Most people hate doing laundry. It's a tedious, time-consuming event, especially when you can't see -- or smell -- that much of a difference in your clothes after they've been through the machine. If your detergent seems to be just scraping by, your whites never come out quite as white, or you're breaking your wallet just to get things starched at the dry cleaners, it's understandable that you hate laundry day. Plus, everyone knows you're down to your last pair of underwear -- yikes! Not the ones mom gave you for Christmas!
But the days of tedious laundry are over. We've got a few tricks up our sleeves not only to make laundry easier, not only to make clothes look cleaner and smell fresher, but also maybe to make laundry day a little bit fun, because you've never seen a magic trick until you see how bright our secret whitener can make your fabric.
So strap on your most embarrassing pair of undies and lug your bag down to the laundry room. With our 5 tricks to boost your laundry power, your clothes are going to soar to a whole new level of clean. Let's start with kicking your detergent up a notch.
If your detergent cleans your clothes okay, leaves them smelling okay and gets stains out okay, stop settling for mediocre laundry. You don't have to go out and buy any special brand to make each cycle more powerful; just add a little something to your "okay" brand.
To boost the cleaning and deodorizing powers of your usual laundry detergent, add 1/2 cup borax to each load -- you can usually find borax in the laundry aisle of your local grocery store.
If you don't have time to run to the store, grab something that's probably already in your pantry: baking soda. Add 1/2 cup baking soda to top-loading machines or 1/4 cup for front-loading machines, along with the usual amount of detergent, to give the detergent a boost. The baking soda actually helps the detergent work better and acts as a deodorizer for some of those rougher-smelling clothes -- like a teenager's sports gear and socks.
The powerful, spacious washing machine may seem too intense for your delicates and unmentionables, but you can safely wash them without having to slave over a sink and washboard. Delicate washables can be safely and effectively laundered in the washer with warm water to which you've added a small amount of mild dishwashing liquid (not the fancy antibacterial variety).
Also, in some cases where an item says "dry clean only," you may actually be able to clean the item at home. Some fabrics can be cleaned using a solution of 4 tablespoons baking soda in cold water. First, test a small, hidden area of the fabric to make sure it can handle the water and to see how colorfast it is. If it proves up to the challenge, go nuts. This way, you don't have to go anywhere but your laundry room to pick up your dry cleaning, and you'll save money.
To really brighten a white tablecloth, fill a large pot with water to which you've added a sliced-up lemon, peels and all. Bring the water to a boil and then remove the pot from the heat. Add the tablecloth to the pot, let it soak for about an hour, then remove it from the pot and launder it as usual. You might consider hanging the tablecloth outside on a laundry line to dry, as well, since sunlight naturally bleaches white fabrics.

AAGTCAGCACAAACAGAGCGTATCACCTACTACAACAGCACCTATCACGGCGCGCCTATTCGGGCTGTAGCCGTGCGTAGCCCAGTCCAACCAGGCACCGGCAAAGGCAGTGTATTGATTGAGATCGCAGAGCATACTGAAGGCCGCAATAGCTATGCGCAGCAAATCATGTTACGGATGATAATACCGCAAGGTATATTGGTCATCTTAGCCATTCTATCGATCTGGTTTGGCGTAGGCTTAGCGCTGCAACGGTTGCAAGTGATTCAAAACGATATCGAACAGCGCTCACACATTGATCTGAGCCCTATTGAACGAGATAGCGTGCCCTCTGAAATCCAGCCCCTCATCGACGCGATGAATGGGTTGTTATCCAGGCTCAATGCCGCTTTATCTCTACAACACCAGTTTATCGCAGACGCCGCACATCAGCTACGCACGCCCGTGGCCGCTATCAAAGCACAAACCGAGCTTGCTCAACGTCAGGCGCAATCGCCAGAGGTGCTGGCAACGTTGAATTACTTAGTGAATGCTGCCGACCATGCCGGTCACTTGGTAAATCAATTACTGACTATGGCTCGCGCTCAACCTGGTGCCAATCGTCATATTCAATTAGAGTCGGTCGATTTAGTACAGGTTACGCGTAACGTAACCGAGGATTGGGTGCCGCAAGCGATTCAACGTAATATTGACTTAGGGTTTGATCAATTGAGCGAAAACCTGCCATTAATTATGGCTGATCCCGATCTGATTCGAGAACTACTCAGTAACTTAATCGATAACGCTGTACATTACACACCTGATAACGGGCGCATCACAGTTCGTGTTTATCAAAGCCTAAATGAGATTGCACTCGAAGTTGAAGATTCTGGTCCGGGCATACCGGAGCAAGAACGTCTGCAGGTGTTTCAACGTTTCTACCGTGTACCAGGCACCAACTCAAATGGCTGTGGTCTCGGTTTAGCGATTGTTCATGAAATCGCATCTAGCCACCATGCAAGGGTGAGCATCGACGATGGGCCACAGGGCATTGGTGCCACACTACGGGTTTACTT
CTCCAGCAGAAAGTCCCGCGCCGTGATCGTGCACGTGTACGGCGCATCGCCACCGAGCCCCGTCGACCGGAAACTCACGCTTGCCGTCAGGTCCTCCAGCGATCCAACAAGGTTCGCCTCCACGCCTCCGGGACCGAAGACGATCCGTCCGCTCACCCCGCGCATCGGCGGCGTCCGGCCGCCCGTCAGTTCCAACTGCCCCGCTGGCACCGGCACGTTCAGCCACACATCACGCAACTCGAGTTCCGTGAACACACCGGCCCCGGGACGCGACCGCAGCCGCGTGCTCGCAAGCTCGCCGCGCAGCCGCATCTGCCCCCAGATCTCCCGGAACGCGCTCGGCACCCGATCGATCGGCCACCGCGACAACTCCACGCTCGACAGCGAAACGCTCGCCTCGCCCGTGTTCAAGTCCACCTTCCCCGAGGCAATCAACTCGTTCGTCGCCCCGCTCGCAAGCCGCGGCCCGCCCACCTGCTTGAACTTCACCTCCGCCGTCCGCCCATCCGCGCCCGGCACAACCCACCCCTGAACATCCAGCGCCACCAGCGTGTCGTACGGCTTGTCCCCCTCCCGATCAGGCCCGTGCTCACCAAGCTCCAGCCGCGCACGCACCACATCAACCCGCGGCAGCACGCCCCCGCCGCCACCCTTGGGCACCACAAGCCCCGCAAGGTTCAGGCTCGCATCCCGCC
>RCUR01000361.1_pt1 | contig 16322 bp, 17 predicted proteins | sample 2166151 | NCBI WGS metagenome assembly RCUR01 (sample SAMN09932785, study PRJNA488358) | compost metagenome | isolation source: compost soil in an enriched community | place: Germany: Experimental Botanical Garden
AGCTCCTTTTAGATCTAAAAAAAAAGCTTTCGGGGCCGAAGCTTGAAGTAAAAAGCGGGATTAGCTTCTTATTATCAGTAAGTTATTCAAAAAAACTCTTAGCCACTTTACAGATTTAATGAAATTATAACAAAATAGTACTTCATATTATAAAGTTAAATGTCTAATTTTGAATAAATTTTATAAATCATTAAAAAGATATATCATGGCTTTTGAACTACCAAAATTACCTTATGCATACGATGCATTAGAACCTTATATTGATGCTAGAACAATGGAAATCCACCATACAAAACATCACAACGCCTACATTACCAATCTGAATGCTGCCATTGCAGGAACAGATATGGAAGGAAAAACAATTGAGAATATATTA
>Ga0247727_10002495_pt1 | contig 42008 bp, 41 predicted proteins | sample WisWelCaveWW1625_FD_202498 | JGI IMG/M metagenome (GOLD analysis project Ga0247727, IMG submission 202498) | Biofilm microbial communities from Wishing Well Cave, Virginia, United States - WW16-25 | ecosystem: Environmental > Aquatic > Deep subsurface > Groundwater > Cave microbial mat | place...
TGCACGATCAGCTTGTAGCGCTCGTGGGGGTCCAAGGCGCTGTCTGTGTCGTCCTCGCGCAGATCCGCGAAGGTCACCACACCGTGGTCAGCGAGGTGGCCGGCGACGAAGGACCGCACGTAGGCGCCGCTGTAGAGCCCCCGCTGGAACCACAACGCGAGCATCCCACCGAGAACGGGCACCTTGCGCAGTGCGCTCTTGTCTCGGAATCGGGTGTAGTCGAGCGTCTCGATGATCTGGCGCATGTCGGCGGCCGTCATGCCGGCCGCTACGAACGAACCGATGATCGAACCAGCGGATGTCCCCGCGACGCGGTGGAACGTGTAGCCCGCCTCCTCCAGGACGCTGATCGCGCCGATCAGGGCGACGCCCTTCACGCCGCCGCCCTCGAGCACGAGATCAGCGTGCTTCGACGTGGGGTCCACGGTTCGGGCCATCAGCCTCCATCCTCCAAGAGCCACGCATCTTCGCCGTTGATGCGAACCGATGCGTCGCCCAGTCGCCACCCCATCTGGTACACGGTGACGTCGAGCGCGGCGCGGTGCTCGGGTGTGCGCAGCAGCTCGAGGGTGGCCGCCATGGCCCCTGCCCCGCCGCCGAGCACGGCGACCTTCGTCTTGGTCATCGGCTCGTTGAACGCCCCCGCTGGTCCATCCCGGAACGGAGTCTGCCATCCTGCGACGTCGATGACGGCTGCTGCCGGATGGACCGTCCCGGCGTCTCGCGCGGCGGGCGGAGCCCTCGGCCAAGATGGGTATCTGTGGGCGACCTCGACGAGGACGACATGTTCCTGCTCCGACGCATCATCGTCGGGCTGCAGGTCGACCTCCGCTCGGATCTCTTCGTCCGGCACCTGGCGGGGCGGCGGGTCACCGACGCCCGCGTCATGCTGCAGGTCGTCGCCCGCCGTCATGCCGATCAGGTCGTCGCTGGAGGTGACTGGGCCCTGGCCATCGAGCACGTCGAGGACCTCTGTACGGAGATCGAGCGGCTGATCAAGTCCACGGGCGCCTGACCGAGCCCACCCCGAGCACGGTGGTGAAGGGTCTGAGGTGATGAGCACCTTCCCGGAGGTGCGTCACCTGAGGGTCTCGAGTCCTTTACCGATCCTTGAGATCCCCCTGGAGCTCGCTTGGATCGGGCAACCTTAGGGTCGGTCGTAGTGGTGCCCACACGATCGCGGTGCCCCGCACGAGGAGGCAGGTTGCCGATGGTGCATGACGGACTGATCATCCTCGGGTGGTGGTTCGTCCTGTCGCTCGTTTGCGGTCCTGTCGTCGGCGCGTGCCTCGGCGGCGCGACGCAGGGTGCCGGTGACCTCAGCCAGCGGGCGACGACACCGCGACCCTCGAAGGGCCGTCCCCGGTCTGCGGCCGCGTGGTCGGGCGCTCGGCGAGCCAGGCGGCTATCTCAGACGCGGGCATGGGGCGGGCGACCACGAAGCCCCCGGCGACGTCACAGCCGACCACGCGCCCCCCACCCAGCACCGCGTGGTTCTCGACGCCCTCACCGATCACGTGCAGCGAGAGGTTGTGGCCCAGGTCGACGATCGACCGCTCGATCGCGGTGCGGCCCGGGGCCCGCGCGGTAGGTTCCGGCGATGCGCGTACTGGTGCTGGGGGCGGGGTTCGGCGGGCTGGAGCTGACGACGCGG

To brighten smaller, white-linen items, such as napkins and handkerchiefs, first wash them as you usually do, then soak them overnight in a sink or tub of water to which you've mixed in a small amount of cream of tartar. Rinse the linens with plain water and, if possible, hang them in the sun to dry (or simply dry them as usual).
Who wouldn't want to use something called "fabric softener" in their laundry? Based on the name, it simply makes your clothes softer and cuddlier, which sounds irresistible.
Fabric softeners, however, contain undesirable ingredients, such as fragrances and dyes, which can irritate skin and cause other health problems. Plus, they can build up in clothes over time, which ultimately reduces clothes' longevity.
The sole purpose of fabric softeners is to eliminate static cling, but there's a much better (and safer) method for reaching this goal. Make your own irritant-free fabric softener just by using 1/4 - 1/2 cup vinegar in your wash water. You can add the vinegar directly into the liquid softener cup, if your machine has one, or add it on top of the clothing during the rinse cycle. Now you can be soft and cling-free without having to worry about side effects.
If you love the crisp, clean look of starch on your clothes, but your wallet doesn't leave much room for such a luxury, worry not! You don't have to go to the dry cleaners or buy any expensive sprays just to get crisp clothes.
You can make your own quick spray starch at home by slowly adding 1/2 teaspoon cornstarch and 1 and 1/2 teaspoons wheat starch to 1 cup cold water. Stir until all of the starch is dissolved and then pour the mixture into a clean spray bottle. Use it as needed to spray fabrics lightly when you iron them.
Adapted from "101 Old-Time Country Household Hints," © 2008 Publications International, Ltd.